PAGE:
New July Translations

July 11, 2017

The dog days of summer are upon us, and there’s no better way to pass through the longer days than curling up with a book in the shade. If you’re looking for some words to keep you company, there are a number of works of literature in translation that are hitting the shelves this month.

 

Like a Fading ShadowLike a Fading Shadow

by Antonio Muñoz Molina
Trans. Camilo A. Ramirez

(Farrar, Straus and Giroux)

James Earl Ray has been a fugitive for the past two months, pursued from country to country for the murder of Martin Luther King, Jr. In the last handful of days before his capture, Ray finds himself in Lisbon, Portugal. In the same city, nineteen years later, Spanish author Antonio Muñoz Molina is searching for his place in the literary world and a voice with which to claim it. From the present, Molina reflects on his own struggles and explores Ray’s mind during his final days of freedom in this novel that blends together history, fiction, and memoir.

 

Knots: StoriesKnots: Stories

by Gunnhild Øyehaug
Trans. Kari Dickson

(Farrar, Straus and Giroux)

Norwegian author Gunnhild Øyehaug’s Knots is a compilation of short stories that skirt the edges of reality, bringing the strange into close contact with the banal. Bouncing between the hilarious and somber, Øyehaug forces her readers to confront some of the uncomfortable aspects of life and relationships.

 

I Hear Your Voice

I Hear Your Voice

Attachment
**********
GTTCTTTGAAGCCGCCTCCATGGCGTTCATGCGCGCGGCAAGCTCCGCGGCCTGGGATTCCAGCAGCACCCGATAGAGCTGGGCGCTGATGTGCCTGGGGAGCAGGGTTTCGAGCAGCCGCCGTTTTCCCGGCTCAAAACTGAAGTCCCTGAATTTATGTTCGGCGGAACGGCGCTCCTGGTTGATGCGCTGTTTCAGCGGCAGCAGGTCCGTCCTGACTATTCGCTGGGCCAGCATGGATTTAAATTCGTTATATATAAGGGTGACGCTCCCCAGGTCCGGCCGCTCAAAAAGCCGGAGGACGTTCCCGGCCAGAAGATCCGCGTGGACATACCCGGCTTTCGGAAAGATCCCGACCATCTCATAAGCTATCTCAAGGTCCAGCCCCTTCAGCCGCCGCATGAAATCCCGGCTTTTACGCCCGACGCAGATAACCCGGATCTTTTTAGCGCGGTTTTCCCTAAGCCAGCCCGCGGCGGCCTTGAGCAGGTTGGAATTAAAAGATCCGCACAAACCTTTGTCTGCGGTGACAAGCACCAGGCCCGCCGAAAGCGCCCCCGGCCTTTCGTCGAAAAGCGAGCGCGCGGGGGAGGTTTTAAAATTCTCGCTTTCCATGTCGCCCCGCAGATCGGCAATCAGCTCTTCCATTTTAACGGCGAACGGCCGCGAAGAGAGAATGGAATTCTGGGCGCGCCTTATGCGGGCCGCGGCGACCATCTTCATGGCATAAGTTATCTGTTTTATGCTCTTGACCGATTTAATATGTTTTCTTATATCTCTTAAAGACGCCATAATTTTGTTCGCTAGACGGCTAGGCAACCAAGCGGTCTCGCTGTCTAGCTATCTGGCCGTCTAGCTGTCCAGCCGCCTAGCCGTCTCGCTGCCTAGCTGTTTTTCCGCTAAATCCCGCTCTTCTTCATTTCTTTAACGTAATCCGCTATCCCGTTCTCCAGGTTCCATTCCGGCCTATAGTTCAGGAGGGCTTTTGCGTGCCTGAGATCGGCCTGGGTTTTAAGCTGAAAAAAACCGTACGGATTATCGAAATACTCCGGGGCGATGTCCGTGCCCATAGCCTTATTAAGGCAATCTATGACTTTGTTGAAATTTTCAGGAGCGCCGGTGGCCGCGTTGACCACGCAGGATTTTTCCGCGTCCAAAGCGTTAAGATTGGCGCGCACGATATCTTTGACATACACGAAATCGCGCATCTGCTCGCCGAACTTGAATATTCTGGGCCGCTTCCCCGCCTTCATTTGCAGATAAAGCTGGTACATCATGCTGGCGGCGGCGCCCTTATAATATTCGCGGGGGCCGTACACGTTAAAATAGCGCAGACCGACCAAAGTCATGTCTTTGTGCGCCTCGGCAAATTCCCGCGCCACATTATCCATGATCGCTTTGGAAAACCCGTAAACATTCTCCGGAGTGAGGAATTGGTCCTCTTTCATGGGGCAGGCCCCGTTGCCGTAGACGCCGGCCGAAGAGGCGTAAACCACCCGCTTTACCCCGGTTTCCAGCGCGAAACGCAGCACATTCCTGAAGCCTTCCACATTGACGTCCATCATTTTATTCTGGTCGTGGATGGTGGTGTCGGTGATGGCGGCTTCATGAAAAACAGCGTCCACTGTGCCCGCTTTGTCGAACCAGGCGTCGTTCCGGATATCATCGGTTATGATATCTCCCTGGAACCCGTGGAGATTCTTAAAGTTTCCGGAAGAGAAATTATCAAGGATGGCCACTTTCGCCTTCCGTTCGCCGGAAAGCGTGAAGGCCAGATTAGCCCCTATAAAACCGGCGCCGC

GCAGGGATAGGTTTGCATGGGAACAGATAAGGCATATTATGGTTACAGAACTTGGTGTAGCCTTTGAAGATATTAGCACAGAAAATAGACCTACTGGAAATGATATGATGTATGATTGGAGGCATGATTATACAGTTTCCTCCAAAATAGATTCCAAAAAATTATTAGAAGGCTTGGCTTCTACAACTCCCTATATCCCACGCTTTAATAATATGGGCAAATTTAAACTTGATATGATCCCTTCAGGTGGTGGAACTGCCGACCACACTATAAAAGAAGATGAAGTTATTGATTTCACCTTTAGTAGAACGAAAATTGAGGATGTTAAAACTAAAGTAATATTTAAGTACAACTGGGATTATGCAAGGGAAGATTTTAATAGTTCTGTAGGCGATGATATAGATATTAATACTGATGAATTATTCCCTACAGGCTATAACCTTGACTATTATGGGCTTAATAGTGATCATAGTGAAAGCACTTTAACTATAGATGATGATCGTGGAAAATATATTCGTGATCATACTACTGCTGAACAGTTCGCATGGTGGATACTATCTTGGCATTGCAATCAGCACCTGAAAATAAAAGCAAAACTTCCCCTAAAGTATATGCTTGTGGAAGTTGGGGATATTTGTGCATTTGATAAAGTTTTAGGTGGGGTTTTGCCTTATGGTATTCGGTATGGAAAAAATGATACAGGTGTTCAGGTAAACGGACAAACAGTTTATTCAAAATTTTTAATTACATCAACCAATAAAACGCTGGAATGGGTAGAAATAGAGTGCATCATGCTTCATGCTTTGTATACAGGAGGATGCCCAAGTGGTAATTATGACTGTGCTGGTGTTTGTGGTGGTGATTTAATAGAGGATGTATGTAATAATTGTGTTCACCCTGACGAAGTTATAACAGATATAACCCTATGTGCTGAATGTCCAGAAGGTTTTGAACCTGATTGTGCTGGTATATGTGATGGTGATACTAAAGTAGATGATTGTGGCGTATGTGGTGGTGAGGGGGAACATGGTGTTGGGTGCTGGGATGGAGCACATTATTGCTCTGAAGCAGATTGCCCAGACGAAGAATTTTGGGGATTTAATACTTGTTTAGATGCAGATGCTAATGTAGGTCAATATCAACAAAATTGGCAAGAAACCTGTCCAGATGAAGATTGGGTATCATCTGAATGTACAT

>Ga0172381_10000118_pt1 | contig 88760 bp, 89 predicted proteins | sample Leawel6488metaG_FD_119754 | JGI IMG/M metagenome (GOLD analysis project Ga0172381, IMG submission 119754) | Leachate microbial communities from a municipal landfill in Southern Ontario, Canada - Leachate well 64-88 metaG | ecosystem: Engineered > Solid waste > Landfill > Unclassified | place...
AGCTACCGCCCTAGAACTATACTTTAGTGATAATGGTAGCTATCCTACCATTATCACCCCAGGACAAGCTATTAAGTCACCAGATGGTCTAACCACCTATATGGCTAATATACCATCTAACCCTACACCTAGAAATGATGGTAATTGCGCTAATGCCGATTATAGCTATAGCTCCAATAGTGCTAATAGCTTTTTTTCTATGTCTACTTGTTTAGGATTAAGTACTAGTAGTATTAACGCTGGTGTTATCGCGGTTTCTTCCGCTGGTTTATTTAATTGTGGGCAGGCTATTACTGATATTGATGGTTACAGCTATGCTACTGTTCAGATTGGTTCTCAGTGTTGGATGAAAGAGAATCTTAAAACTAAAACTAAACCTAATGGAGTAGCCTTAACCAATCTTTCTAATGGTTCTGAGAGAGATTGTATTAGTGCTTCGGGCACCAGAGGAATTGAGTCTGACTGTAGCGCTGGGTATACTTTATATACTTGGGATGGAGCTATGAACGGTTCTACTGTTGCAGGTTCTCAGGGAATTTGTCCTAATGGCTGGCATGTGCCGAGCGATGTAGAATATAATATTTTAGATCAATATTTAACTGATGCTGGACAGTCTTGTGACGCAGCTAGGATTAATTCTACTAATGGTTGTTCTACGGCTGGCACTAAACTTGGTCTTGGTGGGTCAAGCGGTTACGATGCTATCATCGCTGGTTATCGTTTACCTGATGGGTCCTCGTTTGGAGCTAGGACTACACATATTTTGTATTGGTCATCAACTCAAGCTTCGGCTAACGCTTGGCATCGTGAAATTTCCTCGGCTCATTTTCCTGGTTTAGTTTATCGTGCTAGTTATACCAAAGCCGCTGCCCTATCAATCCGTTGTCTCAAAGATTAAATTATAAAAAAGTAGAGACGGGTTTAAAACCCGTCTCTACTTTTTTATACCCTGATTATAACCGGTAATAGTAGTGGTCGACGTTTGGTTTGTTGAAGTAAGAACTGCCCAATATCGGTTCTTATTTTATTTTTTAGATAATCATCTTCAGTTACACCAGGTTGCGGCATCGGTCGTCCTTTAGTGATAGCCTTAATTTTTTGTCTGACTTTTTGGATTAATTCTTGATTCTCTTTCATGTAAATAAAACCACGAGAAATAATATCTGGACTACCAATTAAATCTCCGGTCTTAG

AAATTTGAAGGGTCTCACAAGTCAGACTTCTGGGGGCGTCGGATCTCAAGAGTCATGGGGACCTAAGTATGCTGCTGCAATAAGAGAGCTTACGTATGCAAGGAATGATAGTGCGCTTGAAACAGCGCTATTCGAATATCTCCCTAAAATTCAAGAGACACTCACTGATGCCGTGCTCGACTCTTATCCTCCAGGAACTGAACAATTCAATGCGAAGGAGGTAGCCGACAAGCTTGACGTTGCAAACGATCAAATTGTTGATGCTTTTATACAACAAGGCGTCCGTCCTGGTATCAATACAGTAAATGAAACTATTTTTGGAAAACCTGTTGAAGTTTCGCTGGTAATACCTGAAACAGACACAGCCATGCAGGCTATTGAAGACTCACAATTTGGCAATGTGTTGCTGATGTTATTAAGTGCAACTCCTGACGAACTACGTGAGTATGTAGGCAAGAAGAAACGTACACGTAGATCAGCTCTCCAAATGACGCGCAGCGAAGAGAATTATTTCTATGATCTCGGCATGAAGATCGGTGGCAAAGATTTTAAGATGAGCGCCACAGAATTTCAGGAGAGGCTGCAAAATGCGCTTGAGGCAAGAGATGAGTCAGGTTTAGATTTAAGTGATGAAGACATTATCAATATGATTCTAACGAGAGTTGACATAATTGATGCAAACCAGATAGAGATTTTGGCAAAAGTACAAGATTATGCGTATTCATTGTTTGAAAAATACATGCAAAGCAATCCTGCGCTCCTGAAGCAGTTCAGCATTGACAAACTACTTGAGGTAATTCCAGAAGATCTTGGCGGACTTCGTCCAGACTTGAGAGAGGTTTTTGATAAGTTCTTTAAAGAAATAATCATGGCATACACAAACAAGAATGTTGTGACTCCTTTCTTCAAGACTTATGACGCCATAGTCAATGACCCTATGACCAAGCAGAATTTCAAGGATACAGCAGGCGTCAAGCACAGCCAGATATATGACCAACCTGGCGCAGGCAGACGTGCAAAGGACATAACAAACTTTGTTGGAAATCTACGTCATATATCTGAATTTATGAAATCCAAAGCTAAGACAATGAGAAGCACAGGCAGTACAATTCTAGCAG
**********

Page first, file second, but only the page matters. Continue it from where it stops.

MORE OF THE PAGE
by Young-ha Kim
Trans. Krys Lee

(Mariner Books)           

I Hear Your Voice is about South Korea’s outcasts and misfits. Those who have nothing turn to motorcycle gangs to carve out a place for themselves among those who roar throughout the city streets. The story follows two boys, one born in the bathroom stall of a bus terminal and one born mute, through their childhood on the streets of Seoul. As they become more and more involved in one of the motorcycle gangs, they find themselves the recipients of the police force’s attention. Young-ha Kim captures the feelings of friendship and the struggles of growing up with nothing in this story of the underbelly of Seoul.

 

My Heart Hemmed InMy Heart Hemmed In

by Marie NDiaye
Trans. Jordan Stump

(Two Lines Press)

A story about the sides of ourselves that we are only barely aware of, My Heart Hemmed In follows a woman named Nadia. When her husband suddenly becomes afflicted by a gaping wound in his stomach, Nadia makes a trip to visit her ex-husband and son, not knowing herself whether or not she is going for the good of her husband or some selfishness within her. NDiaye crafts a world full of unease and tension with all the turns and uncertainty of a labyrinth.

  

An Egyptian NovelAn Egyptian Novel

by Orly Castel-Bloom
Trans. Todd Hasak-Lowy

(Dalkey Archive Press)

An Egyptian Novel is the story of Orly Castel-Bloom’s family. Like every family, there are traditions, old stories, and secrets, but Castel’s family tree stretches back farther than most: around three thousand years ago, her ancestors were the only family who refused to leave Egypt with Moses. Castel-Bloom tells a family story that spans millennia and continents, wrapping it in humor and some of the fictional trappings and exaggerations that inevitably creep into family legends. 

Reid Bartholomew is a WLT intern studying writing and Japanese at the University of Oklahoma. When he isn’t writing, he finds himself catching up on his mile-long reading list or working with the staff of The Aster, a student arts publication at OU. He hopes to have ideas important enough to write novels about one day.

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